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    another great example of companys spending shitloads of money on developing useless technology that nobody asked for and that nobody needs.
     
  16. brysonkoehler

    brysonkoehler What's a Dremel?

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    I'm excited by the interest in our project! Since so many of you have such an interest in this topic, I’d like to invite you to join me in our innovation forum for this project where we can go deeper into the conversation. Feel free to email me at bryson.koehler@ihg.com to gain access.

    I can provide a bit more background on this topic and give a quick overview of the three main drivers behind this project.

    Our first aim was to eliminate the requirement that traditional magnetic keys have - a physical hand off from the hotel to the guest. While some guests prefer the traditional front desk check-in and the human to human contact it doesn’t allow for our guests to have choices in how they check in. Many frequent travellers would love to check in online and proceed directly to their room – many wouldn’t. Our aim is to provide realistic choices to meet the various needs of our guests. This key here is choice. I know this isn't for everyone and that's OK.

    The second goal is to manage cost, security and environmental impact. RFID costs can add up. How many of you have accidentally found a room key or two in your pocket after you returned home? RFID cards cost significantly more to produce and each card that leaves the hotel without being returned has to be replaced with both environmental and economic impacts. On the security front, I’m very pleased with the added security this option provides over the standard key or even RFID approaches. It really is a more secure technology than what’s out there today.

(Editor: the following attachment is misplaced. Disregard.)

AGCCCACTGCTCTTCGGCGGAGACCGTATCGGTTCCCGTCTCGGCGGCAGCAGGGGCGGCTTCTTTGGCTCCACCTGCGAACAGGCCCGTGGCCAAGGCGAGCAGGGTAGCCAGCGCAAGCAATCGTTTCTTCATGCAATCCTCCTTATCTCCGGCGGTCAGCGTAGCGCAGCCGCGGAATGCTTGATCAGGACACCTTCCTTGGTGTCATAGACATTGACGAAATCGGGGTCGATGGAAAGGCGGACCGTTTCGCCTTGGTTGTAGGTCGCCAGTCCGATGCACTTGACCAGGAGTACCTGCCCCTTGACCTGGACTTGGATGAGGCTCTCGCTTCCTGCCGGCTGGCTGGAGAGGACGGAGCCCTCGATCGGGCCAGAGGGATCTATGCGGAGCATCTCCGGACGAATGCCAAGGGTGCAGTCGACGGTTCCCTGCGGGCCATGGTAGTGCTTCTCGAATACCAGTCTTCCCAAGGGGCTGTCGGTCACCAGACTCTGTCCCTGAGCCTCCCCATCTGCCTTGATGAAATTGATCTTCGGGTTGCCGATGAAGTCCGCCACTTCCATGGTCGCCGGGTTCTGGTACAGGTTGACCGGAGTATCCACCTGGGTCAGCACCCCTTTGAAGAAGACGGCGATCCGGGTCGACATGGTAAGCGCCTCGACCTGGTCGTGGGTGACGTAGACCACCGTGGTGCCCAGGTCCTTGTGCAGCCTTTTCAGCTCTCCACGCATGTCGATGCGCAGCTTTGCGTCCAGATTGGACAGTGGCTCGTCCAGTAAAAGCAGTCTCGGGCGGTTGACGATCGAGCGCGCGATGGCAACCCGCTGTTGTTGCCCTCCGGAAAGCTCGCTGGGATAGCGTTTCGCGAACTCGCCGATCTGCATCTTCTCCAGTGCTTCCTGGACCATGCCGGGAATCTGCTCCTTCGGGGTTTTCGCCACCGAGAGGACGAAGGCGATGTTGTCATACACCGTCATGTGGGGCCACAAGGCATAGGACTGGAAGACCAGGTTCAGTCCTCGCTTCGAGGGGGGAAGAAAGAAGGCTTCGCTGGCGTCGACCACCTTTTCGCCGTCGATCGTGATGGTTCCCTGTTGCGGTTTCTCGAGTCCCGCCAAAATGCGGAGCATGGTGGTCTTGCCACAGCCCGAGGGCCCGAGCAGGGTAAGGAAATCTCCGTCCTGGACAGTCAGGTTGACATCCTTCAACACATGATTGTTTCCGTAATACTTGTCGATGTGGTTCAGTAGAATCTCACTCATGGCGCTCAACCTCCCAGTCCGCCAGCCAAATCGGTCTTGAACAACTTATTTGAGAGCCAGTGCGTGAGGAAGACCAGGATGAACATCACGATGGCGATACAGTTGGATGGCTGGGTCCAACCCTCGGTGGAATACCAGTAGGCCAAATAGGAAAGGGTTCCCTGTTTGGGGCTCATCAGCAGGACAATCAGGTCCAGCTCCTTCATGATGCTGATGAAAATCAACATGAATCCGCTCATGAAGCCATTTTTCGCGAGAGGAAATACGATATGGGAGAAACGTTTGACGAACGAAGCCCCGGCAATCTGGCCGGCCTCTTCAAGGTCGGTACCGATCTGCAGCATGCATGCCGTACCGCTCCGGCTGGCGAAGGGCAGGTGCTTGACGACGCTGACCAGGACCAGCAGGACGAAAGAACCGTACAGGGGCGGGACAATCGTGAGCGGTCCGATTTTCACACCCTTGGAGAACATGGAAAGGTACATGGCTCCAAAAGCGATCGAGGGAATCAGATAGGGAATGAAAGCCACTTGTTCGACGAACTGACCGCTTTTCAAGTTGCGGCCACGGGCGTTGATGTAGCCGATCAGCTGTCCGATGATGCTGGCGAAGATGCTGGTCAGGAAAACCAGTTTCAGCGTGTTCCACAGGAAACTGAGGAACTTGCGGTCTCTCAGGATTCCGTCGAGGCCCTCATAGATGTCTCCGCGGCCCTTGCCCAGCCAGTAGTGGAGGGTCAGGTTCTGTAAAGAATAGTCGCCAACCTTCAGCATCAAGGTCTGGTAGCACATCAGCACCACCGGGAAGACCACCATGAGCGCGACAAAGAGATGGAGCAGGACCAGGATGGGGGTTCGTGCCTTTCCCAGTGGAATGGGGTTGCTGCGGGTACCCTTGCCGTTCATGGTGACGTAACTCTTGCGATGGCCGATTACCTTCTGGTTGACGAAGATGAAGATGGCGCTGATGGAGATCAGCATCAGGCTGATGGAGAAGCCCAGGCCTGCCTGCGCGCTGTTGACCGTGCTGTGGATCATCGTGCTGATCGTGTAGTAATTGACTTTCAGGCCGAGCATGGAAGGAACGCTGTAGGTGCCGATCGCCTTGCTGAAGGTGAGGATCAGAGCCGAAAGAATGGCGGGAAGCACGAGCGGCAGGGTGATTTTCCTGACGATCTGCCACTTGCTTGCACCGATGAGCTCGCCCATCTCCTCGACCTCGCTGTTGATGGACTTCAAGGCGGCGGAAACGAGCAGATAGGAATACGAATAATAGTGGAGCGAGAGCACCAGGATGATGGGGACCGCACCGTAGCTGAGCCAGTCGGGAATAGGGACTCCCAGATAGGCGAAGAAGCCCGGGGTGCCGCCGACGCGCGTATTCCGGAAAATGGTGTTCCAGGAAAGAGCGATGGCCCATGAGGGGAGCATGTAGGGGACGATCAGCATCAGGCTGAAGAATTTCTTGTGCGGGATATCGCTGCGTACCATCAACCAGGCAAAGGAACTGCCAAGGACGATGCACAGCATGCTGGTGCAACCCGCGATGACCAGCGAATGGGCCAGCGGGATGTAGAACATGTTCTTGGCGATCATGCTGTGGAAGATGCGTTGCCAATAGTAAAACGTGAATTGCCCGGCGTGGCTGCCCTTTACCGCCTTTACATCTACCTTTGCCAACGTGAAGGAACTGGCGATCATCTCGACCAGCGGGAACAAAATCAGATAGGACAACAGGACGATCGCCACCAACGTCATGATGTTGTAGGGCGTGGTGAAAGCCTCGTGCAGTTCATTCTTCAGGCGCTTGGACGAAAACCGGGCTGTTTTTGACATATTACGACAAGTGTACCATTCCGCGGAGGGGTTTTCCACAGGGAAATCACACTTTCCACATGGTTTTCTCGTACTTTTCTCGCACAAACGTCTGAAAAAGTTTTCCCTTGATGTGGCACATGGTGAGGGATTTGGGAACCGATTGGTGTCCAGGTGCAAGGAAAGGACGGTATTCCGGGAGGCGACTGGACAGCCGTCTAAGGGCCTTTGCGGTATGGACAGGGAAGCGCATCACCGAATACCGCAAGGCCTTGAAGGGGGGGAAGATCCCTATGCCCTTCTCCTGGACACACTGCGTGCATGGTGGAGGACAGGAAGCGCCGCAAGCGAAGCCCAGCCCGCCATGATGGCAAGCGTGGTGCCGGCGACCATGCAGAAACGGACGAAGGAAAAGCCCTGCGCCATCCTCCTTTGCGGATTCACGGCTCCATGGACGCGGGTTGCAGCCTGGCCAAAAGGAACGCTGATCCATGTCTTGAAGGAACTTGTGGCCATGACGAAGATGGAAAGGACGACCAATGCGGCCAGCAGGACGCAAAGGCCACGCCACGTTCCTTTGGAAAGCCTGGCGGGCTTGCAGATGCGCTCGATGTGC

The third problem we’re solving is consistency. As the world’s largest hotel company, we have to ensure we look beyond what is available today to where we will be in several years. With over 650,000 hotel rooms around the world we simply can’t deploy the latest eye candy technology every time something new comes out. We also don’t want to deploy technology to just a few hotels and claim victory. We are working very hard to watch trends and place bets on how our lives will be several years down the road.

    Thanks again for your passion in this fun debate!